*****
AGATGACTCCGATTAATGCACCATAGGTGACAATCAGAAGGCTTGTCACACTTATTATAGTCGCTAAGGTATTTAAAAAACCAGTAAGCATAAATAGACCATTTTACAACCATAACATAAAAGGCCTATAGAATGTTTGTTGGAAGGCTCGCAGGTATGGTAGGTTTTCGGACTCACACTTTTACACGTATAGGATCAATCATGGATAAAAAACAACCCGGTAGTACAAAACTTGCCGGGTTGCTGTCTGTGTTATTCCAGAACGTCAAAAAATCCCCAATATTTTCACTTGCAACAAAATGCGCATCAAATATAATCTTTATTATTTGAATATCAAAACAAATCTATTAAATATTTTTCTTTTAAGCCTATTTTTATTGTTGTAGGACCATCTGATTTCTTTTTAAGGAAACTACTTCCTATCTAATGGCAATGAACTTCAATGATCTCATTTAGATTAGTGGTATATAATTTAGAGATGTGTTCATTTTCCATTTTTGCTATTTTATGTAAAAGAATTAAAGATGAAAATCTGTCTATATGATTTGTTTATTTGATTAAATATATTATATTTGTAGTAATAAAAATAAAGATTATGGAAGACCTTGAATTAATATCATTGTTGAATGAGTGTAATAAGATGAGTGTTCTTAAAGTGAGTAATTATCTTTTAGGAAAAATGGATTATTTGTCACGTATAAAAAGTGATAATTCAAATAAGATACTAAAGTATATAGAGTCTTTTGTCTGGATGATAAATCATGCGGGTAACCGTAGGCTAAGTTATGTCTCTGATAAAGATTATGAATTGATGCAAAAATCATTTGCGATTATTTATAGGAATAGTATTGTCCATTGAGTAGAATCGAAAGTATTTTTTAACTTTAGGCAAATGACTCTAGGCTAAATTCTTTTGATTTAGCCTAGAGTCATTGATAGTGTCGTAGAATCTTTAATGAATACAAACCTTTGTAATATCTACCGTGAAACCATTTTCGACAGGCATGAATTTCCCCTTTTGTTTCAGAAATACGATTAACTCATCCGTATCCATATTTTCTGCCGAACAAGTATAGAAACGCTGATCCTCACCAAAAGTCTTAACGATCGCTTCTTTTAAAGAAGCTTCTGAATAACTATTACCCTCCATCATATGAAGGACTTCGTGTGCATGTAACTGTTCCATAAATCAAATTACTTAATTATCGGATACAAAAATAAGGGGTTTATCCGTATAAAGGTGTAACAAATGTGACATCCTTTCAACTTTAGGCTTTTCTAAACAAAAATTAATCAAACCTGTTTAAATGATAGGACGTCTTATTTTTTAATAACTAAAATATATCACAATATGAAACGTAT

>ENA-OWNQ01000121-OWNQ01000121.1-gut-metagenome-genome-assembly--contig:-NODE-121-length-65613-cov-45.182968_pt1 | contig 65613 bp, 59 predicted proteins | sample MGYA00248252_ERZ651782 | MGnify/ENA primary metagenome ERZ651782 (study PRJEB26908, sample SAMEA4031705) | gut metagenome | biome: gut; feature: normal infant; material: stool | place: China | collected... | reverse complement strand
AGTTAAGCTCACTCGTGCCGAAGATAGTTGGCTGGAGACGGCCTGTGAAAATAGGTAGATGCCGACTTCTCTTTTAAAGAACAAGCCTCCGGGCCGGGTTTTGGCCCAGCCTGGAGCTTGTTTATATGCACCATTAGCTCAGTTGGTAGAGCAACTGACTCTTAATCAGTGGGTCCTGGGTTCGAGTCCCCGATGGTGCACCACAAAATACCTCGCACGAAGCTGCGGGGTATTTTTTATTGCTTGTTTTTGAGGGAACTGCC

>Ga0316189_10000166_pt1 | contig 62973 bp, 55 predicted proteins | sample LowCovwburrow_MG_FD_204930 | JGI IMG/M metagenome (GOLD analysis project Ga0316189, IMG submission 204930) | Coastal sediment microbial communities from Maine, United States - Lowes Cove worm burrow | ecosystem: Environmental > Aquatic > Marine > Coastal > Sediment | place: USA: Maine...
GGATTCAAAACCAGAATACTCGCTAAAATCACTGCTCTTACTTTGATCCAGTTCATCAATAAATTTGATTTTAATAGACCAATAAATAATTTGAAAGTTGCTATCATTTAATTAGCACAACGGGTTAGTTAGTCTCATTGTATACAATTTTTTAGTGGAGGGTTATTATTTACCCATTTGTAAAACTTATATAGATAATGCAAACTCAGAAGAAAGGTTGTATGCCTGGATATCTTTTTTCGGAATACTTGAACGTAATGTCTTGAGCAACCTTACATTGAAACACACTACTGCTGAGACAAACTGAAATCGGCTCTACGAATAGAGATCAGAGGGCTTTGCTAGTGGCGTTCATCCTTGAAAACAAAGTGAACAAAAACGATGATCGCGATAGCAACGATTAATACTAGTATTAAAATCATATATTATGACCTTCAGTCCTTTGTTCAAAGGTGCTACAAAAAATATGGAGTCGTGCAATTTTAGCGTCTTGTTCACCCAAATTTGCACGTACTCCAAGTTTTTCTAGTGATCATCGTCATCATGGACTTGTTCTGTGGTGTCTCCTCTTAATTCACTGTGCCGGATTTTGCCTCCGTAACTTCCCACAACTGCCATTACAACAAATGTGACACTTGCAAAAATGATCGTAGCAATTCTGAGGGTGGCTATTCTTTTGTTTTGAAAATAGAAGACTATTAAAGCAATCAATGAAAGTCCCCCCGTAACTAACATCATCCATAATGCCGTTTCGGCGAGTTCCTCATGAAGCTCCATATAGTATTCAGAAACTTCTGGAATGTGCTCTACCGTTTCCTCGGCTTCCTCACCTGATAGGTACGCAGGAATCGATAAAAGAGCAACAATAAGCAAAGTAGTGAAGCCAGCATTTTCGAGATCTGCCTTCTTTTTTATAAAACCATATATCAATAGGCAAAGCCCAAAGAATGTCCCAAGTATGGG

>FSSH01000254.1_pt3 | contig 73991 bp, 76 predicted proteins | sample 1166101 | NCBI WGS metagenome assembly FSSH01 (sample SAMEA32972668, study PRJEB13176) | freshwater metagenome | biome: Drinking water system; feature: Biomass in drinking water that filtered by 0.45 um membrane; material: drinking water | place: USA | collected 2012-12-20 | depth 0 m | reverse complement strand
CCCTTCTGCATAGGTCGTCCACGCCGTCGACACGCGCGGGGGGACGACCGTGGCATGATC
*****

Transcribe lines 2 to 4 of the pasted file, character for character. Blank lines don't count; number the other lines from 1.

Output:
>ENA-OWNQ01000121-OWNQ01000121.1-gut-metagenome-genome-assembly--contig:-NODE-121-length-65613-cov-45.182968_pt1 | contig 65613 bp, 59 predicted proteins | sample MGYA00248252_ERZ651782 | MGnify/ENA primary metagenome ERZ651782 (study PRJEB26908, sample SAMEA4031705) | gut metagenome | biome: gut; feature: normal infant; material: stool | place: China | collected... | reverse complement strand
AGTTAAGCTCACTCGTGCCGAAGATAGTTGGCTGGAGACGGCCTGTGAAAATAGGTAGATGCCGACTTCTCTTTTAAAGAACAAGCCTCCGGGCCGGGTTTTGGCCCAGCCTGGAGCTTGTTTATATGCACCATTAGCTCAGTTGGTAGAGCAACTGACTCTTAATCAGTGGGTCCTGGGTTCGAGTCCCCGATGGTGCACCACAAAATACCTCGCACGAAGCTGCGGGGTATTTTTTATTGCTTGTTTTTGAGGGAACTGCC

>Ga0316189_10000166_pt1 | contig 62973 bp, 55 predicted proteins | sample LowCovwburrow_MG_FD_204930 | JGI IMG/M metagenome (GOLD analysis project Ga0316189, IMG submission 204930) | Coastal sediment microbial communities from Maine, United States - Lowes Cove worm burrow | ecosystem: Environmental > Aquatic > Marine > Coastal > Sediment | place: USA: Maine...